Recently I’ve been pondering the use of description in my own work, especially as I run through edits to a couple of my books. I can tend to overuse it a bit and so I’m working on whittling it down, to painting a picture for the reader using as few brushstrokes as possible, letting them fill in the blanks.
I’ve decided it’s kind of like adding spice to a recipe – just a sprinkle is enough to enhance the flavours and create a more pleasing whole, whereas if you overdo it, the spices take over, distracting from the original flavours of the dish.
For example, in my first Ambeth book I had my heroine walking through a field to get to where she needed to go. I described the field as she went through it, then added some other details about the hedgerows and how she used to play in them when she was a kid with her friends. Upon editing I removed that bit. Even though I really liked it and it was based on my own experience, I had to let it go. It had no bearing on the plot and was, I felt, distracting to the reader. They don’t need to know she used to play in the field, they just need to get through it with her to the other side, where the story is waiting.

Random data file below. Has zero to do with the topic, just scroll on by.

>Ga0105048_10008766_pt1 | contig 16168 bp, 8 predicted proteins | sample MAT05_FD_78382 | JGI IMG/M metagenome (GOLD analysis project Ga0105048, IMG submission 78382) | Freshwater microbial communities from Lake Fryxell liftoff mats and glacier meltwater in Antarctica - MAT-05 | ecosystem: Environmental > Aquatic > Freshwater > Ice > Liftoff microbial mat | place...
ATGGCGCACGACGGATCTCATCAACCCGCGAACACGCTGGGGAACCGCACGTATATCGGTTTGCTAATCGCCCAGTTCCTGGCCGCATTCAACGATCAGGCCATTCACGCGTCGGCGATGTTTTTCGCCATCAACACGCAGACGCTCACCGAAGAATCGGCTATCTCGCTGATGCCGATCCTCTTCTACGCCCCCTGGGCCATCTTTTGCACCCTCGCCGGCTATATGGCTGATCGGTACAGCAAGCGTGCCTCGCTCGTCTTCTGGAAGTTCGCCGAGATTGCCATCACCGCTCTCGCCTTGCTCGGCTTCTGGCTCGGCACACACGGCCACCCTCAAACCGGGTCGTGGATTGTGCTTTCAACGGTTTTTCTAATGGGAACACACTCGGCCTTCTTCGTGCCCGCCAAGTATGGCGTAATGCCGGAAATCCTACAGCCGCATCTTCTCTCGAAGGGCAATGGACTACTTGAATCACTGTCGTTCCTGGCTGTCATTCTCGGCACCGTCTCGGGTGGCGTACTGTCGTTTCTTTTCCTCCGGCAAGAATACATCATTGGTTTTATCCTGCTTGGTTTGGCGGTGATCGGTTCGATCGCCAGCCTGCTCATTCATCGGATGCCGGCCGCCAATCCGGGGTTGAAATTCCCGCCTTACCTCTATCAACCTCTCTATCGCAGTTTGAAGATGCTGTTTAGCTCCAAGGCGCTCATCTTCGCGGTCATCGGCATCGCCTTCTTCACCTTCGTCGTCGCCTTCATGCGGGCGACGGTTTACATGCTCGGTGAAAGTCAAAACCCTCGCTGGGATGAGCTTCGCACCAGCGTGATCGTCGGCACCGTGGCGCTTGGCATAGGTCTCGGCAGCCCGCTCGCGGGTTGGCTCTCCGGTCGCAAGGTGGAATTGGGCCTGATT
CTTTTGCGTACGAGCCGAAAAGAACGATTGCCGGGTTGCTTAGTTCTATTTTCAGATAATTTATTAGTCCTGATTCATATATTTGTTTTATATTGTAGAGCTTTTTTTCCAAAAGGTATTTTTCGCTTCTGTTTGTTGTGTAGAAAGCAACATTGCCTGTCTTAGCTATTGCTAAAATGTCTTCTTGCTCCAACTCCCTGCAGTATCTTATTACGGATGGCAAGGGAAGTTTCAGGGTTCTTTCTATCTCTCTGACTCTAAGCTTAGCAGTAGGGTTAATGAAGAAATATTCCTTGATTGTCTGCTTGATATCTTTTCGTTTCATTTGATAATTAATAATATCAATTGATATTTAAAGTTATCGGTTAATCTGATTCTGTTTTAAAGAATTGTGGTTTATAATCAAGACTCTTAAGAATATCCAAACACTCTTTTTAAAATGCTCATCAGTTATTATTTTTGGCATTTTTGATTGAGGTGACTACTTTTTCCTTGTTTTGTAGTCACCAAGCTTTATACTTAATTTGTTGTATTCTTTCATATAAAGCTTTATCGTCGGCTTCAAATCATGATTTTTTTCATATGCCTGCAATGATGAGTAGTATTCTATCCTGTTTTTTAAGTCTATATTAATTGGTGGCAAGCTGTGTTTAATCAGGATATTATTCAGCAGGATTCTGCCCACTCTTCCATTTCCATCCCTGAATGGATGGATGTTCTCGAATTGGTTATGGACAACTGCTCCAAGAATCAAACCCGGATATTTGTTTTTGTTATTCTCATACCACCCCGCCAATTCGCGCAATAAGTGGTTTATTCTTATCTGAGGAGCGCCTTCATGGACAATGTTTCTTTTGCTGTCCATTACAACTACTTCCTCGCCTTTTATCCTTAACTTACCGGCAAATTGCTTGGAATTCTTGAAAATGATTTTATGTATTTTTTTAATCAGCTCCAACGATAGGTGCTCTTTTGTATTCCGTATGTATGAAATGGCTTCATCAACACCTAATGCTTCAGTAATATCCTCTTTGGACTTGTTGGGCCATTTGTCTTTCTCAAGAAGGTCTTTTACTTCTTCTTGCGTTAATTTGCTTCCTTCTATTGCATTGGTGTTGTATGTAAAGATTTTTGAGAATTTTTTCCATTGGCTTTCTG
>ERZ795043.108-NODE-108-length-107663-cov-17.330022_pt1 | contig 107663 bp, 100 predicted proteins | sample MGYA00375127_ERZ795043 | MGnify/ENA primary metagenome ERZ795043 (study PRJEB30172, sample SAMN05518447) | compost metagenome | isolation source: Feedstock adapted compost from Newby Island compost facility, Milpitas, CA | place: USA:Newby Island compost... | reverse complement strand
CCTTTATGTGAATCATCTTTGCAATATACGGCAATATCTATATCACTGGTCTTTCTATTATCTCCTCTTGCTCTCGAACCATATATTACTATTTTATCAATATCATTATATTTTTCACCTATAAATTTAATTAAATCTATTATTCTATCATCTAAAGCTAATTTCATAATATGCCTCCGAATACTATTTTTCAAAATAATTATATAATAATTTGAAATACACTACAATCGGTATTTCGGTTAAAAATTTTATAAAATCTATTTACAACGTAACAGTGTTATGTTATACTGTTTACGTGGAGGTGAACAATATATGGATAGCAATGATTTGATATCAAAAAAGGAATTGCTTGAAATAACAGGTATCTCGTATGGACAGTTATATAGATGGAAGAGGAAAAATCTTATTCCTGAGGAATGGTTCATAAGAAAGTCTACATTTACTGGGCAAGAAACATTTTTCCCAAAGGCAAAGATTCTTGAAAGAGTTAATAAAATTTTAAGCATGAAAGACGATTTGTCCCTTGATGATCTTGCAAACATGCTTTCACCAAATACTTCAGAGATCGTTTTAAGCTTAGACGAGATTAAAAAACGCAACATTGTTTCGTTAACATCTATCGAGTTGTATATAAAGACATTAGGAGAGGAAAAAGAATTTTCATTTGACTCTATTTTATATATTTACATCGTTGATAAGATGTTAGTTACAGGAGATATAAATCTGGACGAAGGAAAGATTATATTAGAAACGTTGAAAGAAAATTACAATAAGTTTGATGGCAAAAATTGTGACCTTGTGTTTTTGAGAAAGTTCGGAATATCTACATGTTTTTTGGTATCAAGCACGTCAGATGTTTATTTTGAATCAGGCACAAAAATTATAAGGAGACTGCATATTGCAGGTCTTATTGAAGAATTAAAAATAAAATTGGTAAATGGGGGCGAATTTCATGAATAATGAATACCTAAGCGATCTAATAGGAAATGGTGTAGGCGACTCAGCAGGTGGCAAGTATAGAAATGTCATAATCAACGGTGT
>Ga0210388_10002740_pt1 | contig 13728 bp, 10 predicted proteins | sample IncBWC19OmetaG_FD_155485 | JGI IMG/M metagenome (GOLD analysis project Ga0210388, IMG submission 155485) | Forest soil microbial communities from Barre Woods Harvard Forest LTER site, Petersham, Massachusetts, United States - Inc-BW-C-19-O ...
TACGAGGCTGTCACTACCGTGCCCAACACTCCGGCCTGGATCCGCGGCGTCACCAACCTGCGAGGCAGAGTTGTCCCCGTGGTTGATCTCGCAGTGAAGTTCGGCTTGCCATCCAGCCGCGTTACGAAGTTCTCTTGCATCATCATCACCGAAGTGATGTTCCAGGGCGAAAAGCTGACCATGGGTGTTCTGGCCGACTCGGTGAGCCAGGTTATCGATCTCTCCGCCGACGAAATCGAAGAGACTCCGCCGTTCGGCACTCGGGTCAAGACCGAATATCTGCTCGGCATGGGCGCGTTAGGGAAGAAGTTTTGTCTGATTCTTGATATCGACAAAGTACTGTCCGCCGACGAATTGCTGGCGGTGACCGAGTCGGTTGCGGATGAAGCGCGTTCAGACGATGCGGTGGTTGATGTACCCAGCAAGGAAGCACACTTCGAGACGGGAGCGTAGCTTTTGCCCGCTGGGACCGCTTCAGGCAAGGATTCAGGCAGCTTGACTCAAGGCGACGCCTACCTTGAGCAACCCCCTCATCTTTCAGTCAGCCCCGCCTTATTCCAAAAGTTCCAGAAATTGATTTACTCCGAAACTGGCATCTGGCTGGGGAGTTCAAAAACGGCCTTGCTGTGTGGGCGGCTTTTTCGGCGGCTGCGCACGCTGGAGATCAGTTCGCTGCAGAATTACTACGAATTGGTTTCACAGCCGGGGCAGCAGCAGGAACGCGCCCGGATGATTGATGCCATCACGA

In a recent blog post, Kristen Lamb talks about older styles of writing, where using a great deal of description was considered appropriate as most readers wouldn’t possess the range of knowledge about the world that we have today. She makes the point that today’s readers are so much more well informed that we don’t need to spoon feed them description, that they will already know what we mean. To read more, visit her post here:
Taking that further, you don’t need to make your book so obscure readers are heading to Google every few pages to figure out what the hell you’re on about, but you can cut back on description for the modern reader, leaving them free to move forward within the structure of the story.
It’s a lesson I’m still learning and, going back to my original analogy, figuring out where spice needs to be added, and where it can be left out altogether.
By the way, the above photo is what happens when you have a full container of sprinkles on your kitchen counter top, and you inadvertently knock said container off the counter. Makes a pretty loud bang too!
I think there’s a lot of truth in that. I’m reading a lot of late nineteenth/early twentieth century fiction at the moment and they have, perhaps, more descriptive writing than do many modern novels. They certainly have more exposition. It got me thinking how future readers and historians will characterise early twentieth-first century fiction. By our love of first person, present tense narratives, perhaps – of which I’m as “guilty” as the next writer. Or maybe the rise of e-readers will change how books are meant to be read; maybe they will no longer necessarily proceed in a linear page1 to page end fashion…..
Anyway, to return to description in fiction. I like it. I like, OK! I get that we all have cinematically-induced short attention spans and want snappy, brief scenes ending on a cliff-hanger but I still want the description. Well, some of it anyway 😉
And, when all’s said and done, rules are made to be broken. How else can we fashion new styles of writing?